Objectives and key results, otherwise known as OKRs, are part of the management philosophy that combines setting objectives, with measuring their key results, have swept through the tech industry. Legendary VC John Doerr famously introduced OKRs to Google in the early 2000s, basing his system on one he learned from Andy Grove at Intel in the 70s. Since then, OKRs have taken over Big Tech, and small tech has followed.
Doerr writes: “Measuring what matters begins with the question: What is most important for the next three (or six, or twelve) months? Successful organizations focus on the handful of initiatives that can make a real difference, deferring less urgent ones. Their leaders commit to those choices in word and deed.”
But this prominent management trend isn’t just something to leave at the office. OKRs, applied to your own career, are a terrific way to establish and demonstrate your value. As a sweet side benefit, OKRs also make it easy to structure and write your résumé throughout your entire career. Here’s how you should use OKRs in your personal career management.
Start by asking:
- What is the most important thing for you to do in the next three (or 12) months?
- What are your main priorities for the next year?
- Where should you concentrate your efforts?
Like everybody else, you’ve only got 365 days in a year. How you choose to spend it, shapes what your career will become. What, specifically, are your goals? To learn new software, to increase the number of clients you land, to improve the quality of your reports, to hire another 40 people?
Whatever your goals, your career does better by stating them, out loud and in writing. Goals give people targets to shoot for. Without a target, you might spread yourself too thin, do a little bit of everything, and accomplish nothing.
Establishing goals helps you to focus your time, attention, and calendar. Instead of pushing on 100 doors a little bit, push on just two or three to have a bigger impact on your career. It’s especially helpful if you establish these goals with your boss. That way, you have buy-in from your company that you’re focusing on the right activities.
The second component of OKRs is a key result—the number that measures how well you’re achieving your goal. Numbers are important because they are an objective measure of your success. Without that objective measure, you can’t assess your capability in the world, your need to improve, or understand where you are falling short. Setting a specific number helps frame your activities in a way that provides clarity on your progress.
Think of it as your new personal best. Each time you’re at the gym, on a bike, or off on a run, you might be racing against yourself. Can I get just a little bit better today? That same spirit of enthusiastic competition against yourself is the right attitude to bring to OKRs. It’s not about punishing yourself or undercutting your self-esteem with impossible-to-achieve goals.
Using numbers to measure how well you’re getting ahead in your career is obvious for success in business. Setting OKRs for yourself doesn’t just help improve your performance in the current year, however. It also helps communicate your value at compensation reviews and promotion time.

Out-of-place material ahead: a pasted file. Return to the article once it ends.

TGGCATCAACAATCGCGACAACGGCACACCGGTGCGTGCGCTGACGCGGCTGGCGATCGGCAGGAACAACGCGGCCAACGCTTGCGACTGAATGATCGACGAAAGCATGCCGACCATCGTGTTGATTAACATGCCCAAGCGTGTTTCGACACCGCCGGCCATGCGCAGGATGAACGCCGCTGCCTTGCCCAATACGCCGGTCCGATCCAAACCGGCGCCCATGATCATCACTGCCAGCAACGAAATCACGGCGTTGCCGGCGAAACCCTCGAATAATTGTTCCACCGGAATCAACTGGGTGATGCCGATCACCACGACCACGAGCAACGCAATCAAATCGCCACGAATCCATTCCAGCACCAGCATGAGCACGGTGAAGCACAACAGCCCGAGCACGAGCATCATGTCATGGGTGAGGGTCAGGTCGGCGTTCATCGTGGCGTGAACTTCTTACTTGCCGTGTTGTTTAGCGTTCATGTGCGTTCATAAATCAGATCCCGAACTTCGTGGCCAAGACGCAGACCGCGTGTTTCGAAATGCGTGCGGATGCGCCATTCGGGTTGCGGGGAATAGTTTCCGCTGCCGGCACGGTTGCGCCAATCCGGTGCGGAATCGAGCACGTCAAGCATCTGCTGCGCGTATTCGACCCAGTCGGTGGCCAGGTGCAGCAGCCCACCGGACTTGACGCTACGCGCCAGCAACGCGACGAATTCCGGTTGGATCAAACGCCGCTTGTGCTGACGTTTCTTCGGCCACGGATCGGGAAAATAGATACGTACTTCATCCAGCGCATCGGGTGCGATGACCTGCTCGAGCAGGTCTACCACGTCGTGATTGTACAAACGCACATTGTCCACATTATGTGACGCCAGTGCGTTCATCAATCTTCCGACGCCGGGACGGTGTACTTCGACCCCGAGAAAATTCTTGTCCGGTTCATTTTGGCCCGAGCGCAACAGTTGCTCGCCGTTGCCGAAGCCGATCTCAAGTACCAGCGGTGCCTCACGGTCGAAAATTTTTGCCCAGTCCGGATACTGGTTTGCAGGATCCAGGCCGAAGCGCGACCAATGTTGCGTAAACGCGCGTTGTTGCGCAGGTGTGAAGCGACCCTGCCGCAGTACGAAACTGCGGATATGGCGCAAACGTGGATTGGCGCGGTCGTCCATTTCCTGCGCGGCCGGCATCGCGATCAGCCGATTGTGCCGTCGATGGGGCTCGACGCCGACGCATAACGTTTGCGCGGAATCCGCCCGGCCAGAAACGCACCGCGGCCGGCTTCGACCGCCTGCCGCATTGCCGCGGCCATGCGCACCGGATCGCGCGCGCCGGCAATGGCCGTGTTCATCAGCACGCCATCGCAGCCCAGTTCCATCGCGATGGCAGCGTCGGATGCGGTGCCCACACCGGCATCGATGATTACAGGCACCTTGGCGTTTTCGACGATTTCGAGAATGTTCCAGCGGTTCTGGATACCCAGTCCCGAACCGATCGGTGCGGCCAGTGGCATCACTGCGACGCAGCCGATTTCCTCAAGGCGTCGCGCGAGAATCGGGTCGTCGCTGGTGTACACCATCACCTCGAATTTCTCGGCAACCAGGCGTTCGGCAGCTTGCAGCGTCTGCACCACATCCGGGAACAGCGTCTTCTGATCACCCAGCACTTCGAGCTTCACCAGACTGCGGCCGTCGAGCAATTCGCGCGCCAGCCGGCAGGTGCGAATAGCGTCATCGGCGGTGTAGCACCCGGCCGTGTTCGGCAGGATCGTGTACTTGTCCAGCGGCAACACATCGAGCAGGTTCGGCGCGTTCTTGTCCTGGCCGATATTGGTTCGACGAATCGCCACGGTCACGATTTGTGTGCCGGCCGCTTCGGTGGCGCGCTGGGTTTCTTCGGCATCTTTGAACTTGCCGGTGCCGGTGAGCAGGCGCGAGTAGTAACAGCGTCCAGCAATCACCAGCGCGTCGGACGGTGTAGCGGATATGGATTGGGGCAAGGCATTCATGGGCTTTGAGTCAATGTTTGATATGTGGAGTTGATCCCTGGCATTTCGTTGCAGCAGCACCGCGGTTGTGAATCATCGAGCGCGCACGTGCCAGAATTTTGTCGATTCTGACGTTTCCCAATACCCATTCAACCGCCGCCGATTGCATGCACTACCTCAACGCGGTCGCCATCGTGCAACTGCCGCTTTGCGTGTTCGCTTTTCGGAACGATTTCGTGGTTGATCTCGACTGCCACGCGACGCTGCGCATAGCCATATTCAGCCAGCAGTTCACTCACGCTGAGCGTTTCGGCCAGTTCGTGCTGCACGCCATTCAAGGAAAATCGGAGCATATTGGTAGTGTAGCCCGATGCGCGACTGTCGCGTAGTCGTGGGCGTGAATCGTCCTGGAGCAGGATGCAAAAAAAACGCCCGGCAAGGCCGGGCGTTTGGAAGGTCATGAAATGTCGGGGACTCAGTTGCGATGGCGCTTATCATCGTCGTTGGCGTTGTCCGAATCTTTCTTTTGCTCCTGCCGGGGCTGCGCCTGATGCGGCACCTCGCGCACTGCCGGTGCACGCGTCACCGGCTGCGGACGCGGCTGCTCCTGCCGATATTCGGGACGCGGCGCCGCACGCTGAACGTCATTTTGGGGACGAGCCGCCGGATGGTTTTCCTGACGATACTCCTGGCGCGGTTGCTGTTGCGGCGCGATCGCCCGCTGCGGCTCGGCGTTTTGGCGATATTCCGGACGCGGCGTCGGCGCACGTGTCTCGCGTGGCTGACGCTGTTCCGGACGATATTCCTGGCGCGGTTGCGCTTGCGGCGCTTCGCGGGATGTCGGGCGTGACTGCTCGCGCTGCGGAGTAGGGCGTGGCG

How often have you been at a loss during the annual review process to remember what you did, how you did it, and how well it went? Scouring your memory bank for a hodgepodge of items dimly remembered from the past twelve months always feels like a frantic, losing effort.
Keeping track of your success
OKRs make it easier to communicate with the boss and the company. Especially when you’ve agreed with your boss at the beginning of the year, or quarter, or month, on which goals are most important for your success, OKRs make annual reviews easier. They allow you to show the goals you’ve agreed on, and the specific numbers you achieved along the way. Keeping track of OKRs on a spreadsheet, in a document, or even just well-labeled emails to your boss, makes preparing for the annual review process a breeze. And demonstrating the results you’ve achieved justifies, with evidence, that bump in pay or title you request.
OKRs also help when the time comes to move on. Pulling out a few years of old OKR annual reviews reminds you of your past successes. Crafting bullet points for your résumé is made simple by OKRs. You can show how you added value to your company, and by how much. As I wrote in Fast Company earlier this year, the high score résumé format makes the biggest impact because it details your accomplishments with a success verb and a number. And that’s exactly what personal OKRs provide.
It’s so effective because it’s so easy, and communicates your value so clearly. As Big Tech has found, OKRs are the best way to propel organizations like Google into the stratosphere of business success. As you’ll find, they’re also a compelling way to organize your work effort, bringing clarity and focus to your goals, propelling you ahead in your work, hour compensation, and your job searches.
Marc Cenedella is the founder of job search site Ladders. He is the author of best-selling guides on resumes and interviews. You can read more about High Score Resumes at Ladders News.